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Licketty's BBQ

Central Texas base, Northwest tinkering

If you can't have something all the time, don't you want it more? That's what's happening with fans of Licketty's BBQ, which you can only get on game days at CenturyLink Field. Or you can have them cater your party.

Late Microsoft co-founder and philanthropist Paul Allen had favorite types of foods, one of them being barbecue. He tasked his culinary staff at Vulcan Inc. to recreate flavors he loved in Albuquerque. The staff, including Zack Ramirez, Vulcan's culinary coordinator, studied hard. It was tough, but they traveled to Dallas, Austin, and other points BBQ, trying famous spots like Franklin Barbecue and Mueller's Barbecue. "We learned a lot; people were so generous in helping us, taking us back to when they learned to smoke from their grandpappies. They use hickory wood, so we do, too. It's a simple process but takes patience and care. We add salt, which caramelizes nicely, and pepper and let the brisket speak for itself. It creates that 'bark' on the outside which is a special thing to learn. There are opinions on the heat, between 250-275°. I'm in the 275° camp," says Zack. "We stoke the fire for 12-14 hours, wrapping brisket in butcher paper half way through. It holds in the moisture, lets in the smoke, and is a barrier to burning. All the good barbecue places we visited use butcher paper. There's a thing called Texas Crutch which means the brisket is wrapped in foil, but we don't use it while cooking. We do use foil before we take it to the stadium. It's more of a cleanliness thing; otherwise there would be juices everywhere!"

Pitmaster Zack

Due to the stadium location, they only offer three things: brisket, pulled pork, and sausages. They used to have ribs, but now those are only used for catering and special events, along with turkey breast and sides. "We continued to tinker as we went along and are really pleased with the product we offer. We use Prime beef for the brisket; we find there's a noticeable difference between Choice and Prime. Part of it has to do with consistency. When you're smoking mass amounts of meat, you want the marbling to cook at the same time. This is a great job: we can learn everything we put our minds to. I was really amped up to take part in Paul's vision and get the general essence of what he was looking for, then make it our own thing." They tested a lot of sauce recipes and settled on their 23rd batch, hence the name Batch 23.

When they were ready, they took to the northwest plaza of CenturyLink and smoked there. "That really drew people in," laughs Zack. Eventually it made more sense to smoke offsite and truck it over in mobile hot boxes. Still, your first bite will tell you, it's only been off the smoker for one hour. "That's important to us," says Zack. "It doesn't taste the same when it's cooled and reheated. We take it off the smoker when it's just above 200°. It's a fine line between a brisket holding its shape but being able to pull it apart."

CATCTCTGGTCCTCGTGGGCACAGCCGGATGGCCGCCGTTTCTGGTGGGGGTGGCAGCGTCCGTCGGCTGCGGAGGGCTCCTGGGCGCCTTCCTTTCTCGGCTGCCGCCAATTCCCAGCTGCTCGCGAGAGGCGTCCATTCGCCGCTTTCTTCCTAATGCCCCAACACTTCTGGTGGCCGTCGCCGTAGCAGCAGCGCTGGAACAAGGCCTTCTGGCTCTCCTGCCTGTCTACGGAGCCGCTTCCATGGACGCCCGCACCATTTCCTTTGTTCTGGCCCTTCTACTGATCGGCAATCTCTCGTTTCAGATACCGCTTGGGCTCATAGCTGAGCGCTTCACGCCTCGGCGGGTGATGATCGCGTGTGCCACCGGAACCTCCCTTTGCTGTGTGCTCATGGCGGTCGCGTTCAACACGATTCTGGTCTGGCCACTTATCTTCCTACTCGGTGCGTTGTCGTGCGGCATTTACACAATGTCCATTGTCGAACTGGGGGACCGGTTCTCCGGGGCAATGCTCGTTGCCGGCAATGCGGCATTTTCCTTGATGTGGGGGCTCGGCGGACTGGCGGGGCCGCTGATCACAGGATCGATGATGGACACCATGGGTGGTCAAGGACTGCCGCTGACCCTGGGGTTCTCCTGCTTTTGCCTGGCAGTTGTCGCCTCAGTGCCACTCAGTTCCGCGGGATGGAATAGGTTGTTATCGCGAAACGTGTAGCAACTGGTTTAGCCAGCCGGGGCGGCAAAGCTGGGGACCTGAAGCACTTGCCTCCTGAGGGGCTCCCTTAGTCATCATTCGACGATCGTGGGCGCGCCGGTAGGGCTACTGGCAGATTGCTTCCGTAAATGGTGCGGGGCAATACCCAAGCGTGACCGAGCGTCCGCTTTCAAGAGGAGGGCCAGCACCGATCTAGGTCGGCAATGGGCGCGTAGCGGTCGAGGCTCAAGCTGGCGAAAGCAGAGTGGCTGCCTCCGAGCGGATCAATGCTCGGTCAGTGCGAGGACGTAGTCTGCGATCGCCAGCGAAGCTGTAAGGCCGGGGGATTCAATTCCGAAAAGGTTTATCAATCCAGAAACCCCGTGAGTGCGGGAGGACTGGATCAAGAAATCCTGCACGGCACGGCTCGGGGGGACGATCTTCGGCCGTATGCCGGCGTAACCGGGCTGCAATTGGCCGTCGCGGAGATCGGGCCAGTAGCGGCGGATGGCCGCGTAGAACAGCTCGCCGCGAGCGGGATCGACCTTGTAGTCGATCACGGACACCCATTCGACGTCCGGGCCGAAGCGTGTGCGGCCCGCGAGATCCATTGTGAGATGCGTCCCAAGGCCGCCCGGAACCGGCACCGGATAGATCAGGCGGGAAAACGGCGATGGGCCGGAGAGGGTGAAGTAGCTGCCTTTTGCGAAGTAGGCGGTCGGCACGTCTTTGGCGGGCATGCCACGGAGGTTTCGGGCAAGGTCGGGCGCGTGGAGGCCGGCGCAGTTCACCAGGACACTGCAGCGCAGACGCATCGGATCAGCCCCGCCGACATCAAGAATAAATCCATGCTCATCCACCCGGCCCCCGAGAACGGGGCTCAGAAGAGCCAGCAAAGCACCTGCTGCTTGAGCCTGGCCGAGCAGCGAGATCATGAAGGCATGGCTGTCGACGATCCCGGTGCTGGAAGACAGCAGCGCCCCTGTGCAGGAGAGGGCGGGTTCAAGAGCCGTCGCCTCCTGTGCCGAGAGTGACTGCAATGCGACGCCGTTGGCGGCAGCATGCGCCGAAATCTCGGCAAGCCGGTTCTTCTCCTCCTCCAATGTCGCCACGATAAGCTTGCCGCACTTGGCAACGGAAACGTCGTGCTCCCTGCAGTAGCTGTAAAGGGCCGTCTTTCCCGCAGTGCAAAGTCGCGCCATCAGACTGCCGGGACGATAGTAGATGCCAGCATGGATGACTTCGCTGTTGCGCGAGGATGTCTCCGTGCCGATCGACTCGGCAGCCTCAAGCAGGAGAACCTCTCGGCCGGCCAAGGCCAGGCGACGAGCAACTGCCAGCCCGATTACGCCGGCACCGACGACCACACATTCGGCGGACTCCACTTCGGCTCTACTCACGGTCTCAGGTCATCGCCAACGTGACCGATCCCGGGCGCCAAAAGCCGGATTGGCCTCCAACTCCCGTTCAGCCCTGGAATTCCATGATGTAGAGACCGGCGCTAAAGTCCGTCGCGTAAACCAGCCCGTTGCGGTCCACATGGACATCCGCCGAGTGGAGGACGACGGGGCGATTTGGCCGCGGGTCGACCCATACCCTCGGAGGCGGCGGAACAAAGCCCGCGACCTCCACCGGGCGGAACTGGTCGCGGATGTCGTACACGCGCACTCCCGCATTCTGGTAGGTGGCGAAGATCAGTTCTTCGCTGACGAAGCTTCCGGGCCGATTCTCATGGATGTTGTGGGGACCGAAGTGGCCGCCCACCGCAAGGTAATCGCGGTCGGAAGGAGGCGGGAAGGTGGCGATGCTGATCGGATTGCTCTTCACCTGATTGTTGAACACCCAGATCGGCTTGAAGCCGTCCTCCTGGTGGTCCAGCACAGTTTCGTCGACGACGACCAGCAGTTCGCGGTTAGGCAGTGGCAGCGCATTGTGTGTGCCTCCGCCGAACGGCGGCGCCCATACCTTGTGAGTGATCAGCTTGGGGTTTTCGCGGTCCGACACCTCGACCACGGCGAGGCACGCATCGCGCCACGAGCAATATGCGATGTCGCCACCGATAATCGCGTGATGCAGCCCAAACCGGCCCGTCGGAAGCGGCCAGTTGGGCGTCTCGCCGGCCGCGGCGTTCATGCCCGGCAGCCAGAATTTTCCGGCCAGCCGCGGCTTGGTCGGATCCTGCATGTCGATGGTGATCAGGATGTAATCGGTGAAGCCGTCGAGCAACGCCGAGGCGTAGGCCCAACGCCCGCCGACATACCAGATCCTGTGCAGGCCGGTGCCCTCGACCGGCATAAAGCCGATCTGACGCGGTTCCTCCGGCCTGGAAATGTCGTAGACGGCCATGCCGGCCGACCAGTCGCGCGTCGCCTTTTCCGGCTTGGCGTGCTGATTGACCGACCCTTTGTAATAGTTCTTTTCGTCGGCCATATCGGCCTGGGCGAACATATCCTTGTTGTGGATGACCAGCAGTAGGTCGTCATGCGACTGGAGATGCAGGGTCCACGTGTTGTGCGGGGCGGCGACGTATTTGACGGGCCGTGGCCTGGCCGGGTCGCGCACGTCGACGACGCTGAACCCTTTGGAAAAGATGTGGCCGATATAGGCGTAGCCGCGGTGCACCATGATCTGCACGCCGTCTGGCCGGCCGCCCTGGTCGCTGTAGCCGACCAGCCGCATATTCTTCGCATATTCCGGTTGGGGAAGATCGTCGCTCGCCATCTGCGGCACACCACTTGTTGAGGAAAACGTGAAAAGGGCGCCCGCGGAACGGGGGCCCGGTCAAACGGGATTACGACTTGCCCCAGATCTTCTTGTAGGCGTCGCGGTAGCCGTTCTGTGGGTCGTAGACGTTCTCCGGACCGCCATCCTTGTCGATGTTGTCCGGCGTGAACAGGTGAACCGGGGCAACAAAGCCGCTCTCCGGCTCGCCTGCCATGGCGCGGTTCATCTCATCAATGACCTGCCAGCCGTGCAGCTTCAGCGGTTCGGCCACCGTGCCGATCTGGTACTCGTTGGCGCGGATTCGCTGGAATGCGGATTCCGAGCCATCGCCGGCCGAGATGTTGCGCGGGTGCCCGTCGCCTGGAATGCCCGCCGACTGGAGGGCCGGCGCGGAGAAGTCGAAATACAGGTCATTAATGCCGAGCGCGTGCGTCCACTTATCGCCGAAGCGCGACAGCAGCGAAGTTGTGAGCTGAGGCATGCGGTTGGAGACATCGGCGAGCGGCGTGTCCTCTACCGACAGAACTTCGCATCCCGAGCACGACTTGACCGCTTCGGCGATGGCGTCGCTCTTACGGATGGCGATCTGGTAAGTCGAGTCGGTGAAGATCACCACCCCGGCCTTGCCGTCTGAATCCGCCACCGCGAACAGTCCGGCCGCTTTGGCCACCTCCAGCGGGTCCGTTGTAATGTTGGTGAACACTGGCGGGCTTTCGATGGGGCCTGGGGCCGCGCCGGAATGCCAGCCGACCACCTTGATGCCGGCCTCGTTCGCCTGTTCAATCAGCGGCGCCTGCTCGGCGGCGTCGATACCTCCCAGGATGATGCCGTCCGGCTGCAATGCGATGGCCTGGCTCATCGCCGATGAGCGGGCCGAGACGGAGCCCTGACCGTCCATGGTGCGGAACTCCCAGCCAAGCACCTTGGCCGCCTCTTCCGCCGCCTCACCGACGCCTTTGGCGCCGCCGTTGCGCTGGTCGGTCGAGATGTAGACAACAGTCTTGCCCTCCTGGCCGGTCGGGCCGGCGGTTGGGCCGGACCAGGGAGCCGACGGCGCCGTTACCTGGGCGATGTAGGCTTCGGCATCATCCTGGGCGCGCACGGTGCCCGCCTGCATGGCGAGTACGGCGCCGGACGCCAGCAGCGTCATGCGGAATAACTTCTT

Phil slicing

The Vulcan culinary team includes Chet Wallenstein, Head of Culinary Operations, and Phil Charron, the assistant pit master, along with Zack, pit master/culinary coordinator. "It's Phil and me at the stadium and cooking before. He's like a slicing machine. We love doing this, have a lot of fun, and are really proud of what we offer to the 12s. Plus we can hear the screams of fans and look up to see what happened on the TVs. Feedback has been really positive, and people will come from the opposite end of the stadium to get the barbecue. We produce 500 pounds of protein total, so there is a finite amount. If you want brisket, you better either have it early or be in line by halftime. Otherwise, your choices are pulled pork and sausages, which are really good. I love my job as a whole, but barbecue is one of the best parts."

Zack has been a personal chef most of his career. He grew up in Arizona and his first job was at an Applebee's. "I was a host, then moved to the kitchen and learned all the jobs there". At the University of Arizona, Tucson, he was a house boy at a sorority, learning a lot from the chef. His then girlfriend, now wife, had a job transfer to Seattle, so he moved here in 2010 and became a chef at a sorority house. "I have a thirst for knowledge and like cooking as well as interacting with people. I was poking around and found this job at Vulcan. It was sheer blind luck. I have learned so much here. Plus they really take care of people, it's a great work environment. It's a place where I feel I can do anything; it really drives innovation. We're always thinking 'What can we do to help worldwide?' I'm doing my best with barbecue!" Zack has been with Vulcan for 6-1/2 years. Licketty's started about three years ago.

There are no current expansion plans for Licketty. Between the stadium and their normal catering, dinners, and charity events, they're busy. So for now, head to CenturyLink on game days and taste the love they put into their barbecue. Whether the Hawks win or lose, you'll still come away with a great feeling.

Connie Adams/April 2019

Licketty's Barbecue
800 Occidental Ave S
Main concourse, 115
Seattle, WA 98134

@LickettysBBQ Twitter

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Briskett

Photos courtesy of Licketty's BBQ


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